Like most double-kick boards, it takes some time to master the shorter wheelbase at higher speeds. The first time riding a deck like this can be a bit intimidating on a bigger hill, but have no fear! The concave rocker combo gives your feet a nice, locked-in feeling when riding as well as when sliding. This means you can slow down easily when you need to (so long as you are still somewhat in control). You can utilize the kicktails as well as the wheel well flares in a wide variety of ways to get just the right feeling for when you’re sliding. One of the most solid foot placements I used was from wedging my feet between the kick and the wheel well flare. Since the board is a little bit narrow for my bigger feet (I wear a US size 12), I found myself rocking some serious monkey toe on my toesides and really digging in and hanging my heel off the edge for heelsides. This isn’t necessarily a bad thing and tends to be pretty normal when I ride narrower decks, but it is still something to watch out for if you plan on doing a lot of sliding. For most, the flares and kicks will provide plenty of control over a slide, but for me, I like having just a little bit more leverage going sideways.
One thing that I am interested to see is how the construction of this board lasts in comparison to a typical maple skate deck. So far, I have been riding the Kanthaka fairly aggressively and have gotten some solid dings in the sidewall as well as some quality razor tail on the kicks. The board is showing obvious signs of wear from the past few weeks of skating, but only time will tell how it will last in the long run.
Now I’m sure some of you are asking why you should spend so much money on a deck that looks like a slightly fancier version of a normal skate deck. Hell, why should you spend money on a normal skate deck at all? Well, this board, as well as any double-kick is all about freedom of expression while riding. As I said earlier, this board will essentially allow you to conquer any concrete obstacle you come across. The double-kick opens up a huge range of possibilities in skateboarding and longboarding; it helps you to see your terrain differently and engage in it differently. It reminds you that there are no rules in skateboarding and that you can skate anything and everything you want so long as you have the creativity and drive to accomplish it. So, even if you don’t think this board is right for you, I still urge you to pick up some kind of double kick and mess around on it.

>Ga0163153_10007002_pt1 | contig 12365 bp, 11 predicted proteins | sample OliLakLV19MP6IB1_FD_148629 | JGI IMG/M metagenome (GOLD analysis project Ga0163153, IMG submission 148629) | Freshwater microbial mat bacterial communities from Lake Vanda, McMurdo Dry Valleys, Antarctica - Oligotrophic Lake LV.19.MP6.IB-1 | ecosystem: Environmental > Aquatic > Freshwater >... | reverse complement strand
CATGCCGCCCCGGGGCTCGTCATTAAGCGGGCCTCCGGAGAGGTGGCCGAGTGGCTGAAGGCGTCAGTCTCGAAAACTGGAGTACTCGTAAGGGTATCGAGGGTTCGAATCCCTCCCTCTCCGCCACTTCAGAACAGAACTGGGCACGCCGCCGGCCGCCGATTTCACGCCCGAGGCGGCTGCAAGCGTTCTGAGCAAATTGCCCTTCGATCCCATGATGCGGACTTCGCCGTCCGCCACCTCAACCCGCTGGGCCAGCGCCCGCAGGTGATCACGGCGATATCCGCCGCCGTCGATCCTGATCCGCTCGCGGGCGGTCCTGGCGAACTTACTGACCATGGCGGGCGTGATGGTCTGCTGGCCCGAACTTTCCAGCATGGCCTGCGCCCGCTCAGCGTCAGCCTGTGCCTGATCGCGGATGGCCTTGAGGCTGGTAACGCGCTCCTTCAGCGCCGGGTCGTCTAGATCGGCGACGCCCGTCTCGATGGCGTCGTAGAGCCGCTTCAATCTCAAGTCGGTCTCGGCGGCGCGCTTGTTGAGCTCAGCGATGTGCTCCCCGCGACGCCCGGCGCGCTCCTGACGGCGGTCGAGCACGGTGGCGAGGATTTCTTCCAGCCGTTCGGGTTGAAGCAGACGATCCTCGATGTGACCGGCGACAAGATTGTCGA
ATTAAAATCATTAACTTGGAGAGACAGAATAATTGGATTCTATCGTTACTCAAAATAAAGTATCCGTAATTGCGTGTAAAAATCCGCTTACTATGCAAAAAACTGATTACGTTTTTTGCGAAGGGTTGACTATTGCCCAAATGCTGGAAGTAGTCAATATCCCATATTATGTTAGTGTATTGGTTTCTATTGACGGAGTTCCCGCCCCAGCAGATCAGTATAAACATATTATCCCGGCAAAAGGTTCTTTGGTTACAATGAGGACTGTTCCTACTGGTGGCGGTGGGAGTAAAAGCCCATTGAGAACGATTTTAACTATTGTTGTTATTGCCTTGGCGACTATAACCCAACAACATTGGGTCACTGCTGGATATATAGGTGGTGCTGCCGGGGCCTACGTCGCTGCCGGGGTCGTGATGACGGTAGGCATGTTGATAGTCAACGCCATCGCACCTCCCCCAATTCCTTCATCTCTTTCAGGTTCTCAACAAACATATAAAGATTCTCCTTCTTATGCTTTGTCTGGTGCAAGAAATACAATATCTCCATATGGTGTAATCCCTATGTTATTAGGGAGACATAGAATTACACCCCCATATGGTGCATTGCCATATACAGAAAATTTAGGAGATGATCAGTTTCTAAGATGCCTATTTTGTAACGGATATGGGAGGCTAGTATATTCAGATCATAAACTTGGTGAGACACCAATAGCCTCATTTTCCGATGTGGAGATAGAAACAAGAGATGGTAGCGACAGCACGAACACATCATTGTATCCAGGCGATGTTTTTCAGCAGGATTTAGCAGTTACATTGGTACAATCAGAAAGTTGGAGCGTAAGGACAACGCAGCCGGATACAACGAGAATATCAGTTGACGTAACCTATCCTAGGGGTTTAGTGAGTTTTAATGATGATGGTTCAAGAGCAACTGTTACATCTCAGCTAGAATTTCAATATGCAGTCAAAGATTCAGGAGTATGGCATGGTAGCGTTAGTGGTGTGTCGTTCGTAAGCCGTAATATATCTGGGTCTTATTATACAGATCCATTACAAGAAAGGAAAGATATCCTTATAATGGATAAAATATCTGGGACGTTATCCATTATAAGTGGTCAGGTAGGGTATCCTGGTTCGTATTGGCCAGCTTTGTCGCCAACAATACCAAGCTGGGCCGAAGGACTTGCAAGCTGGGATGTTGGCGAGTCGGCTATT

What sets this board apart from your average double kick is the attention to detail given in design and construction. The shape, the size, the placement of the wheel well flares (something you won’t find on a normal deck), the proportion and angle of the tail kicks. When you ride it, you can really tell that it was designed by riders to be a high performance deck. And yes, the price is steep, but as with other boards in the Loaded line up, you get what you’re paying for. As I said earlier, I’ve ridden this board on a wide array of pavements and terrains to try and provide you with a comprehensive review. However, if I missed something you’re interested in, feel free to ask and I’ll try to answer as the best I can.